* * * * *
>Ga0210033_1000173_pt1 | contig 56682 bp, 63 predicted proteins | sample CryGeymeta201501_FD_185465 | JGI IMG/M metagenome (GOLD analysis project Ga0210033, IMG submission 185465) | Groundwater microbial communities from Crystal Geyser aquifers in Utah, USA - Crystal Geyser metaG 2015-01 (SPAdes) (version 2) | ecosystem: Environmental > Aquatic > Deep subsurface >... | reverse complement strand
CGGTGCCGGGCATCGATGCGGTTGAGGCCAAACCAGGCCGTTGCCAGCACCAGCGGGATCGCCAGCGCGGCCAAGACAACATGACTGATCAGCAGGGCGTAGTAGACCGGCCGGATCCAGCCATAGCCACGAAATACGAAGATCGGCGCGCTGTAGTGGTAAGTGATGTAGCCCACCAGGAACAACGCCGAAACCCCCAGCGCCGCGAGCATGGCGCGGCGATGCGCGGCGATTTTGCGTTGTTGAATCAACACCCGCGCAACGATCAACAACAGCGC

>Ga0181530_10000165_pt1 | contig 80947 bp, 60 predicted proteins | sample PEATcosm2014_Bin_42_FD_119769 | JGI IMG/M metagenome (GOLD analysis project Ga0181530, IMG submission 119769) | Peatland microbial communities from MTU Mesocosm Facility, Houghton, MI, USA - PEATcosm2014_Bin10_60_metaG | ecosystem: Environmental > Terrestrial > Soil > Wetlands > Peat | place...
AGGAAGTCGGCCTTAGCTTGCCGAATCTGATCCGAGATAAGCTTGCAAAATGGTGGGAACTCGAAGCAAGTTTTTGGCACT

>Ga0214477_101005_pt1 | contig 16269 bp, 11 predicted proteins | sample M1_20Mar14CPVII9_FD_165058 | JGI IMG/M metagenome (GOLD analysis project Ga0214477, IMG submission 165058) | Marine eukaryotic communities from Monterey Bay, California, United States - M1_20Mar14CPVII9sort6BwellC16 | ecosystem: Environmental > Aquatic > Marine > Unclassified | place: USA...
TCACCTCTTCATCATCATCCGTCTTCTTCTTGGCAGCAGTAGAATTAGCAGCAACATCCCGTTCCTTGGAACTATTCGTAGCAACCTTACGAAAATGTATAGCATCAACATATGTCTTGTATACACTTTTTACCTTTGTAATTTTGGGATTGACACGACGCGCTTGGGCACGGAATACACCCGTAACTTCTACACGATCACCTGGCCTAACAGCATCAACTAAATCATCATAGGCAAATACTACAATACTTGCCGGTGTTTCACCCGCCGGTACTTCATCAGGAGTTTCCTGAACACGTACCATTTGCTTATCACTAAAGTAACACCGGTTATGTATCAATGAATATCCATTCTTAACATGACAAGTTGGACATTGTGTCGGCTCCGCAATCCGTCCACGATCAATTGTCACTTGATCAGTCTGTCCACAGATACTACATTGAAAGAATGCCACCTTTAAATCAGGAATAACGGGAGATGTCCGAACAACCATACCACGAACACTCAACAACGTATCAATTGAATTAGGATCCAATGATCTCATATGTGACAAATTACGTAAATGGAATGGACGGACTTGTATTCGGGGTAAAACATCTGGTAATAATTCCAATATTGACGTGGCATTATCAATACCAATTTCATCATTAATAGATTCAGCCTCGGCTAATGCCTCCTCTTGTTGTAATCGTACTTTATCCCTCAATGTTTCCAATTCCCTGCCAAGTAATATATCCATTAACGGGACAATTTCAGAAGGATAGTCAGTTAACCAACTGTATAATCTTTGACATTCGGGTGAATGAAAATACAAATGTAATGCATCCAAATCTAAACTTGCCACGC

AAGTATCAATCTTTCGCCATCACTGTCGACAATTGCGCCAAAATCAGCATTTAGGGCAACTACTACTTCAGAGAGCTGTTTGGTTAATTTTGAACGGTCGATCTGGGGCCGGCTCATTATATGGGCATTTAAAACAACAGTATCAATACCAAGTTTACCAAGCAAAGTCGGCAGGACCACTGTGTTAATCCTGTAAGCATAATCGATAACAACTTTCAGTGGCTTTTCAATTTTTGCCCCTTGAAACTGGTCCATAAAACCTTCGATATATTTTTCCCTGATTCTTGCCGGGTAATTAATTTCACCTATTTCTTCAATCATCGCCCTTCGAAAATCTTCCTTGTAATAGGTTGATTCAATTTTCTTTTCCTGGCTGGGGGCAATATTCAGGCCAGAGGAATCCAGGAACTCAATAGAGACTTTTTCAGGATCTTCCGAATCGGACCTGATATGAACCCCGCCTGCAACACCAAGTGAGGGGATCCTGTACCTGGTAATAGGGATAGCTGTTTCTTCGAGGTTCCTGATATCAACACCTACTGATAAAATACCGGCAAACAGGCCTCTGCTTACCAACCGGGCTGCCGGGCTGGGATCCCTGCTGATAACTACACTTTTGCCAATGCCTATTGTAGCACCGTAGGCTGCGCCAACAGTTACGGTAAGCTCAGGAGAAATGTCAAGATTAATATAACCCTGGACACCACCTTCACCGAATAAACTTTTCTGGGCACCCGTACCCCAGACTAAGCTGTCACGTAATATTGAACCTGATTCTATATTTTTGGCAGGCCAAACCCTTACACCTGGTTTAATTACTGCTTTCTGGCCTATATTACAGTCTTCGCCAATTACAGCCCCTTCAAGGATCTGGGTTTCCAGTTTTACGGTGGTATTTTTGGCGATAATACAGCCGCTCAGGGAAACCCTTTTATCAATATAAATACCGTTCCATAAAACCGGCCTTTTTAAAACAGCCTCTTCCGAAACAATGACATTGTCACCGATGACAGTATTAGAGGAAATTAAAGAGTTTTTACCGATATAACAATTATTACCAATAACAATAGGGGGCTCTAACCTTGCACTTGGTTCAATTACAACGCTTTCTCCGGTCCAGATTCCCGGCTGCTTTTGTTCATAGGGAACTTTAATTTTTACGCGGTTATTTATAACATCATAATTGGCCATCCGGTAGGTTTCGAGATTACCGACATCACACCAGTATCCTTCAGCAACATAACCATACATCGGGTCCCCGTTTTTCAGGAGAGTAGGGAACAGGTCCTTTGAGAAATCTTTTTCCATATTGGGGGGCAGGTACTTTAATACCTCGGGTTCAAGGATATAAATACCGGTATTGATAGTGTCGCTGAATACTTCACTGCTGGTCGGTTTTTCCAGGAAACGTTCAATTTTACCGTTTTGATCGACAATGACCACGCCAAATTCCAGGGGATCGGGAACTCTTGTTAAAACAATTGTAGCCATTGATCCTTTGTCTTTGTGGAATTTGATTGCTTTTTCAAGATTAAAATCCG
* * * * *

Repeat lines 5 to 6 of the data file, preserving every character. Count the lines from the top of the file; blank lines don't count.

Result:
>Ga0214477_101005_pt1 | contig 16269 bp, 11 predicted proteins | sample M1_20Mar14CPVII9_FD_165058 | JGI IMG/M metagenome (GOLD analysis project Ga0214477, IMG submission 165058) | Marine eukaryotic communities from Monterey Bay, California, United States - M1_20Mar14CPVII9sort6BwellC16 | ecosystem: Environmental > Aquatic > Marine > Unclassified | place: USA...
TCACCTCTTCATCATCATCCGTCTTCTTCTTGGCAGCAGTAGAATTAGCAGCAACATCCCGTTCCTTGGAACTATTCGTAGCAACCTTACGAAAATGTATAGCATCAACATATGTCTTGTATACACTTTTTACCTTTGTAATTTTGGGATTGACACGACGCGCTTGGGCACGGAATACACCCGTAACTTCTACACGATCACCTGGCCTAACAGCATCAACTAAATCATCATAGGCAAATACTACAATACTTGCCGGTGTTTCACCCGCCGGTACTTCATCAGGAGTTTCCTGAACACGTACCATTTGCTTATCACTAAAGTAACACCGGTTATGTATCAATGAATATCCATTCTTAACATGACAAGTTGGACATTGTGTCGGCTCCGCAATCCGTCCACGATCAATTGTCACTTGATCAGTCTGTCCACAGATACTACATTGAAAGAATGCCACCTTTAAATCAGGAATAACGGGAGATGTCCGAACAACCATACCACGAACACTCAACAACGTATCAATTGAATTAGGATCCAATGATCTCATATGTGACAAATTACGTAAATGGAATGGACGGACTTGTATTCGGGGTAAAACATCTGGTAATAATTCCAATATTGACGTGGCATTATCAATACCAATTTCATCATTAATAGATTCAGCCTCGGCTAATGCCTCCTCTTGTTGTAATCGTACTTTATCCCTCAATGTTTCCAATTCCCTGCCAAGTAATATATCCATTAACGGGACAATTTCAGAAGGATAGTCAGTTAACCAACTGTATAATCTTTGACATTCGGGTGAATGAAAATACAAATGTAATGCATCCAAATCTAAACTTGCCACGC